During this time you will get to grips with the improved and typically far more complex to use control mechanics. First is the advanced weapon targeting system, which thankfully gets rid of the old ‘lock on and press fire to kill’ method of combat that was common with the last instalments. You can free aim by half pressing the left shoulder trigger, which feels incredibly convenient thanks to the pressure control available. Pressing the trigger fully down will lock on to the nearest target. This lock on system works in a similar fashion to Crackdown, allowing you to aim from the body region to anywhere of interest on the target. You will find that before long a single bullet headshot is quick and easy, which is welcome considering you are hurt (and killed) a lot easier this time around. Another welcome addition is the cover system which allows for Gears of War style cover behind any object in the environment. With a quick tap of the trigger you will spring around the cover and fire, until returning back to safety once again. Even better, the cover system allows for diving between cover spots, sliding into safety and even blind fire; all of which come together to create a comfortable yet controlled combat system.

Whilst combat is the primary pastime in GTA IV, you will also be required to drive around the large city a lot of the time (unless you wish to take a Taxi or a Helitour, which is typically far quicker but obviously less fun). Thankfully everything from stealing a car down to driving it has been improved with an added sense of realism. No longer can you simply press a button to open a car door and drive away, you will first break the window, reach in to open the door and then hotwire it. When inside and driving your new reasonably cheap motor you will notice that each car has a GPS system which will display the path to your objective on the minimap. These can be set to any destination you wish, and if you happen to be driving an expensive vehicle the directions will be read out loud by the GPS system.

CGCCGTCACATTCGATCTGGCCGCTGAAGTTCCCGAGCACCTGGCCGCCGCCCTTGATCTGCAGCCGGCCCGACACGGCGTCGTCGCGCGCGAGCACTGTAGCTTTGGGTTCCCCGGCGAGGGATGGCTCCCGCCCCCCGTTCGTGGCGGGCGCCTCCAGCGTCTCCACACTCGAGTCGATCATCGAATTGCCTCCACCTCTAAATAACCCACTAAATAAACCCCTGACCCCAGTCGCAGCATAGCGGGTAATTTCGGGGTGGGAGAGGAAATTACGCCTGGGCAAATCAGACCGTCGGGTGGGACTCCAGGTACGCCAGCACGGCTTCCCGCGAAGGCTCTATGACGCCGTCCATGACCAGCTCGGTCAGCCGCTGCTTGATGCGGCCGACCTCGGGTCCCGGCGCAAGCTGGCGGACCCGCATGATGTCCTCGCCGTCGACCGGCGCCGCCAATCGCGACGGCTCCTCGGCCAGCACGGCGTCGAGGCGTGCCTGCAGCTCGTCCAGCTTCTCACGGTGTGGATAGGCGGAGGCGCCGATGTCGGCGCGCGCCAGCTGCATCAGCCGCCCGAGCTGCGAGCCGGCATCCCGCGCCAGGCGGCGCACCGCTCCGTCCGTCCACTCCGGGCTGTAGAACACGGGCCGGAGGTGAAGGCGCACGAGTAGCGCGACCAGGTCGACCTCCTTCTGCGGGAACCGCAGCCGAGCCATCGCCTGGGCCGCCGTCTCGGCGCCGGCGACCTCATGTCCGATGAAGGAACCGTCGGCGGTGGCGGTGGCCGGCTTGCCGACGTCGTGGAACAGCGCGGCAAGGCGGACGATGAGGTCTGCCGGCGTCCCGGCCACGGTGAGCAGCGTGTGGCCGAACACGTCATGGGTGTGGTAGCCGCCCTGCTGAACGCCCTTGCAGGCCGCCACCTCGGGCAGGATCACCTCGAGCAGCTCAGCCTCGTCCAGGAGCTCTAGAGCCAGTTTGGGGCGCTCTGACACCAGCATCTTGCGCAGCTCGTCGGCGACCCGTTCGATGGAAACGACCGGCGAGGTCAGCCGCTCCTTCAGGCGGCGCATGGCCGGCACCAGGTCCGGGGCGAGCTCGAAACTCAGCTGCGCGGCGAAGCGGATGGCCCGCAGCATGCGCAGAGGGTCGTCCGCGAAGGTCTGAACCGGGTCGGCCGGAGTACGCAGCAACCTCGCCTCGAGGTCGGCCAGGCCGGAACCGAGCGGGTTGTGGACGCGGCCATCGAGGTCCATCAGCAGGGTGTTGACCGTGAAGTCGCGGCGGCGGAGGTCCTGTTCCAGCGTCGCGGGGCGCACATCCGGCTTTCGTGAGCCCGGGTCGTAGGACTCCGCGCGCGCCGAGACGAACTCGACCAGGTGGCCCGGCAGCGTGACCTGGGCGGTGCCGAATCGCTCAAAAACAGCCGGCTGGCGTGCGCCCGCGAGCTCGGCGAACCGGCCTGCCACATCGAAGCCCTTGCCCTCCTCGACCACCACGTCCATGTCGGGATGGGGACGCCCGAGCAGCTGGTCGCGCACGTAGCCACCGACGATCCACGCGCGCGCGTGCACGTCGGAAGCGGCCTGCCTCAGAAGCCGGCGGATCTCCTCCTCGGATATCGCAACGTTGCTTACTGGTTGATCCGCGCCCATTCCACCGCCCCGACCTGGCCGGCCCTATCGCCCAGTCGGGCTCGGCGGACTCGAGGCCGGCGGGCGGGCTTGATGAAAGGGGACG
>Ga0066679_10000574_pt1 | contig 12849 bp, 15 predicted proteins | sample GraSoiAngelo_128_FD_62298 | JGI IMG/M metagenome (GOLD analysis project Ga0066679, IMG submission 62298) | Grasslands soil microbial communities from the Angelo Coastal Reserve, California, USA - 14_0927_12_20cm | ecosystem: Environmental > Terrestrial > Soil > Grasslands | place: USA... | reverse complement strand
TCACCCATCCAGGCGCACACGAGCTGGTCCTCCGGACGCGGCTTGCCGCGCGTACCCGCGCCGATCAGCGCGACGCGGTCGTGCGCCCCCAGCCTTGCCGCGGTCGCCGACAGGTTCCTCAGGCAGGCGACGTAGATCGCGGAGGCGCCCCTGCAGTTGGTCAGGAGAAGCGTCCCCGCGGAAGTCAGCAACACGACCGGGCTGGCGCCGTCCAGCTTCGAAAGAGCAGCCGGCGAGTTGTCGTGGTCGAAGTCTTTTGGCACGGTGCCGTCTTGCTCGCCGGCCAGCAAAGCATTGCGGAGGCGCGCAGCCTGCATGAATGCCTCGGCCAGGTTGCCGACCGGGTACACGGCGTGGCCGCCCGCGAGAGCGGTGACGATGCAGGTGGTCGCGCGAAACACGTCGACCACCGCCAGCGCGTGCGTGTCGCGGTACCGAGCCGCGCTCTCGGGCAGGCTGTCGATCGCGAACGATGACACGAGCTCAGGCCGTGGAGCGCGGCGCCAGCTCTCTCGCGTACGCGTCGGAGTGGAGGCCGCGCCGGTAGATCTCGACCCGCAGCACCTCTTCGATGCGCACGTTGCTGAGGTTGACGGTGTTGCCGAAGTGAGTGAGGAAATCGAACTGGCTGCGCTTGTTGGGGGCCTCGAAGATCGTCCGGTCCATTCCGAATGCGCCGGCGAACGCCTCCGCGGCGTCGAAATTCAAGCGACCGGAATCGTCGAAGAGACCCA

Taking the two main elements of GTA IV and combining them can have interesting and often troublesome results. When you are in a rush whilst in a vehicle you will soon notice that the steering is far tighter and can easily slide out of control if you are not careful. This would not be a problem if you were not typically being chased by the entire police department, SWAT vans and helicopters combined. The ability to smash the window and stick your arm out becomes rather redundant when you have 5 cars surrounding you, literally turning your vehicle into a battered tin can thanks to the fantastic damage modelling. Whilst the damage modelling quickly shows that your car is falling to pieces bit by bit, be it the wheel locked at an angle under the vehicle or the bullet holes riddled along the side, the vehicles can take quite a beating until they become prone to exploding. Take note however that at the first signs of fire or heavy gunfire, you will need to evacuate the vehicle promptly, as the time between a small flame and a mushroom cloud comes in the blink of an eye.

Graphically whilst the game features great attention to detail, the characters and generally style of the game holds true to the previous Grand Theft Auto titles. The characters themselves have extinguished facial features and render in a vibrant style, with a large emphasis on bloom effects. Previously blur and motion effects were a large feature used throughout GTA (particularly in GTA 3). This time around the effect of choice seems to be a combination of bloom and flare, as the heavy use of sun saturation can make the many varied weather effects look amazing, whilst being borderline a blinding nuisance.